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14:1 They entered together [kata to auto eiselthein]. Like [epi to auto] in 3:1. The infinitive [eiselthein] is the subject of [egeneto]. So spake that [lalēsai houtōs hōste]. Infinitive again parallel to [eiselthein]. With the result that, actual result here stated with [hōste] and the aorist infinitive [pisteusai] (Robertson, Grammar, pp. 999f.) rather than [hōste] and the indicative like Joh 3:16. It was a tremendous first meeting.
14:2 That were disobedient [hoi apeithēsantes]. First aorist active articular participle, not the present [apeithountes] as the Textus Receptus has it. But the meaning is probably the Jews that disbelieved, rather than that disobeyed. Strictly [apeitheō] does mean to disobey and [apisteō] to disbelieve, but that distinction is not observed in Joh 3:36 nor in Ac 19:9; 28:24. The word [apeitheō] means to be [apeithēs], to be unwilling to be persuaded or to withhold belief and then also to withhold obedience. The two meanings run into one another. To disbelieve the word of God is to disobey God. Made them evil affected [ekakōsan]. First aorist active indicative of [kakoō], old verb from [kakos], to do evil to, to ill-treat, then in later Greek as here to embitter, to exasperate as in Ps 105:32 and in Josephus. In this sense only here in the N.T. Evidently Paul preached the same message as in Antioch for it won both Jews and Gentiles, and displeased the rabbis. Codex Bezae adds here that “the chiefs of the synagogue and the rulers” brought persecution upon Paul and Barnabas just as was argued about Antioch. Outside the synagogue the Jews would poison the minds of the Gentiles against Paul and Barnabas. “The story of Thecla suggests a means, and perhaps the apostles were brought before the magistrates on some charge of interference with family life. The magistrates however must have seen at once that there was no legal case against them; and by a sentence of acquittal or in some other way the Lord gave peace” (Rackham). As we have it, the story of Paul and Thecla undoubtedly has apocryphal features, though Thecla may very well be an historical character here at Iconium where the story is located. Certainly the picture of Paul herein drawn cannot be considered authentic though a true tradition may underlie it: “bald, bowlegged, strongly built, small in stature, with large eyes and meeting eyebrows and longish nose; full of grace; sometimes looking like a man, sometimes having the face of an angel.”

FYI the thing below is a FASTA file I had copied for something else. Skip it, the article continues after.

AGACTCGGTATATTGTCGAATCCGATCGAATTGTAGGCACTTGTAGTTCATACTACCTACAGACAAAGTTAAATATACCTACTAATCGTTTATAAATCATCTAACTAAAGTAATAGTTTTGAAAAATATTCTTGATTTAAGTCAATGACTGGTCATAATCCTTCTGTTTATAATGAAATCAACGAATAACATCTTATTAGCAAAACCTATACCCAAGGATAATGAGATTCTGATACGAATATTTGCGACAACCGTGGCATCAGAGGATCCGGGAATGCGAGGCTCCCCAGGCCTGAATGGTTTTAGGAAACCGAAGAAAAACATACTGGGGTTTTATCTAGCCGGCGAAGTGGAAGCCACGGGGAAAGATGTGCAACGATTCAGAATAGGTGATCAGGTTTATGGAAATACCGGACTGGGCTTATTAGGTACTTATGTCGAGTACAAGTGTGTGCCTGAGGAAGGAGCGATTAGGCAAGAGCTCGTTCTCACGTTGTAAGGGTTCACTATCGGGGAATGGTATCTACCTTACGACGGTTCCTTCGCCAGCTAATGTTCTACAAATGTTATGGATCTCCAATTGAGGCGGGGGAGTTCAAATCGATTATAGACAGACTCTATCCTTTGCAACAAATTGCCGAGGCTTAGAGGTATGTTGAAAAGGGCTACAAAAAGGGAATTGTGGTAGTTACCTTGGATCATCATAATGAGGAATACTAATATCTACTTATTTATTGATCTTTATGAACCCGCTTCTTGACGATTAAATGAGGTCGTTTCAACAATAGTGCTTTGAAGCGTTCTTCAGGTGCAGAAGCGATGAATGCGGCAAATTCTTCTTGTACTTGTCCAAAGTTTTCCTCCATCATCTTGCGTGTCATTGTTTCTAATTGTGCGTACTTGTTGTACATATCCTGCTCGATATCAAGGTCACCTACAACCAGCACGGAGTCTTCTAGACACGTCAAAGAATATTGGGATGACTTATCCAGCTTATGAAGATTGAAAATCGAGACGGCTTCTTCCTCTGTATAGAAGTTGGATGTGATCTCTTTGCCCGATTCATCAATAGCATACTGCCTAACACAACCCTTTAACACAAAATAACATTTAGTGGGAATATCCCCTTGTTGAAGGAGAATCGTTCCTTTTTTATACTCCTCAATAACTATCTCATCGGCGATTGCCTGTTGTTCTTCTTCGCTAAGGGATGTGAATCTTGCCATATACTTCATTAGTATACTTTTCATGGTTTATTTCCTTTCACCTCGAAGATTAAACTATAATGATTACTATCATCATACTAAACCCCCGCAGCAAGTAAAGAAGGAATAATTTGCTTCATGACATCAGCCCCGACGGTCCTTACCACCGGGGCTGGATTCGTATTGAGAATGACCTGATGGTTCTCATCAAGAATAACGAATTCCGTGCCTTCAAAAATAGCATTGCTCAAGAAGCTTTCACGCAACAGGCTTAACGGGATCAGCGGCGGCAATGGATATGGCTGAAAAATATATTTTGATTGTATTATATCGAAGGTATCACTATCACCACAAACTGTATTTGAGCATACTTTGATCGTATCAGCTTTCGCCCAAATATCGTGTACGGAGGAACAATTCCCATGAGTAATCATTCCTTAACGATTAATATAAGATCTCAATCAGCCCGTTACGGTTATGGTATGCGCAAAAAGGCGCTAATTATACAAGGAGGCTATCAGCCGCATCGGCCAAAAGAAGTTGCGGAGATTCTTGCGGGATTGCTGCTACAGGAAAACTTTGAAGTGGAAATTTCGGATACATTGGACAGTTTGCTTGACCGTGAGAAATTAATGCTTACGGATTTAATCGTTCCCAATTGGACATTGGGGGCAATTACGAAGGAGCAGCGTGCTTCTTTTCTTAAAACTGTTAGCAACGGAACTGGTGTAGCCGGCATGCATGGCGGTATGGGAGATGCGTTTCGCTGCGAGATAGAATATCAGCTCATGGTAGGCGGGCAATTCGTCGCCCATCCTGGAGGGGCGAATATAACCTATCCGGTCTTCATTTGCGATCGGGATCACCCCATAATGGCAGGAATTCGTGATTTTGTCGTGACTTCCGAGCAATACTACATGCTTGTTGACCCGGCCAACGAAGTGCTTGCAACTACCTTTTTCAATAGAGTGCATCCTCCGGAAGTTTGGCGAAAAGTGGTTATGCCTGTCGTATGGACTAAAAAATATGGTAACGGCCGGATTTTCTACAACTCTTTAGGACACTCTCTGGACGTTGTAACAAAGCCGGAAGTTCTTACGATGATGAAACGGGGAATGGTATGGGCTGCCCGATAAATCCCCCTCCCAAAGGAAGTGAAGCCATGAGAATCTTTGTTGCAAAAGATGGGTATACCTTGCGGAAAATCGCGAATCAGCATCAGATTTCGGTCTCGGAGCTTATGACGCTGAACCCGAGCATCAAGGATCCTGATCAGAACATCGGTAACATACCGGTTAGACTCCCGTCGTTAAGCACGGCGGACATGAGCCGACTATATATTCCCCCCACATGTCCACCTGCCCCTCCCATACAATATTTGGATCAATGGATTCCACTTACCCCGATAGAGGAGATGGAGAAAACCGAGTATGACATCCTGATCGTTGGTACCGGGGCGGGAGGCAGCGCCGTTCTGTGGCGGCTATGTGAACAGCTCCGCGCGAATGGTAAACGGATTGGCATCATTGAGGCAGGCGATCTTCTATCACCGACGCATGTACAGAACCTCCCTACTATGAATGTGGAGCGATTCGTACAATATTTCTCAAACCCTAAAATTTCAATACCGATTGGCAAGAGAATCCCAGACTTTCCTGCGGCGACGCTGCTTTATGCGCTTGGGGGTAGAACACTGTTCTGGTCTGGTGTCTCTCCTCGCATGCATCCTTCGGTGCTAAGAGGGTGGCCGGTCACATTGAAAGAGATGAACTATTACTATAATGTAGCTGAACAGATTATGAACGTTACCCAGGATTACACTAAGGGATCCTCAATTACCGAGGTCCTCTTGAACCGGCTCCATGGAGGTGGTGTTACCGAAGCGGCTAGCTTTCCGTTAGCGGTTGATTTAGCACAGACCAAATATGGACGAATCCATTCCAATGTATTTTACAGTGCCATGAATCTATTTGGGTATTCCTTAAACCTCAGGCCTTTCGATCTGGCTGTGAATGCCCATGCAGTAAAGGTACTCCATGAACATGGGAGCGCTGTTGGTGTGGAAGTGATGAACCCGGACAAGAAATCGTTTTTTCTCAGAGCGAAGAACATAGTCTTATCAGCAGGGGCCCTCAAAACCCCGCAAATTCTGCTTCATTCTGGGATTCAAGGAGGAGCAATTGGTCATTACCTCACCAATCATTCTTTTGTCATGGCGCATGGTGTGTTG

14:3 Long time therefore [hikanon men oun chronon]. Accusative of duration of time (possibly six months) and note [men oun]. There is an antithesis in [eschisthē de] (verse 4) and in verse 5 [egeneto de]. After the persecution and vindication there was a season of great opportunity which Paul and Barnabas used to the full, “speaking boldly” [parrēsiazomenoi] as in 13:46 at Antioch in Pisidia, “in the Lord” [epi tōi kuriōi], upon the basis of the Lord Jesus as in 4:17f. And the Lord Jesus “bore witness to the word of his grace” as he always does, “granting signs and wonders to be done by their hands” [didonti sēmeia kai terata ginesthai dia tōn cheirōn autōn]. Present participle [didonti] and present infinitive [ginesthai] repetition of both signs and wonders (note both words) just as had happened with Peter and John and the other apostles (2:43; 4:29f.; 5:12; cf. Heb 2:4). The time of peace could not last forever with such a work of grace as this. A second explosion of persecution was bound to come and some of the MSS. actually have [ek deuterou] (a second time).
14:4 But the multitude of the city was divided [eschisthē de to plēthos tēs poleōs]. First aorist passive indicative of [schizō], old verb to split, to make a schism or factions as Sadducees and Pharisees (23:7). This division was within the Gentile populace. Part held [hoi men ēsan], literally “some were with the Jews” [sun tois Ioudaiois], part with the apostles [hoi de sun tois apostolois]. Common demonstrative of contrast [hoi men, hoi de], Robertson, Grammar, p. 694). The Jewish leaders made some impression on the Gentiles as at Antioch in Pisidia and later at Thessalonica (17:4f.). This is the first time in the Acts that Paul and Barnabas are termed “apostles” (see also verse 14). Elsewhere in the Acts the word is restricted to the twelve. Certainly Luke does not here employ it in that technical sense. To have followed Jesus in his ministry and to have seen the Risen Christ was essential to the technical use (1:22f.). Whether Barnabas had seen the Risen Christ we do not know, but certainly Paul had (1Co 9:1f.; 15:8). Paul claimed to be an apostle on a par with the twelve (Ga 1:1, 16-18). The word originally means simply one sent (Joh 13:16) like messengers of the churches with the collection (2Co 8:23). The Jews used it of those sent from Jerusalem to collect the temple tribute. Paul applies the word to James the Lord’s brother (Ga 1:19), to Epaphroditus (Php 2:25) as the messenger of the church in Philippi, to Silvanus and Timothy (1Th 2:6; Ac 18:5), apparently to Apollos (1Co 4:9), and to Andronicus and Junias (Ro 16:6f.). He even calls the Judaizers “false apostles” (2Co 11:13).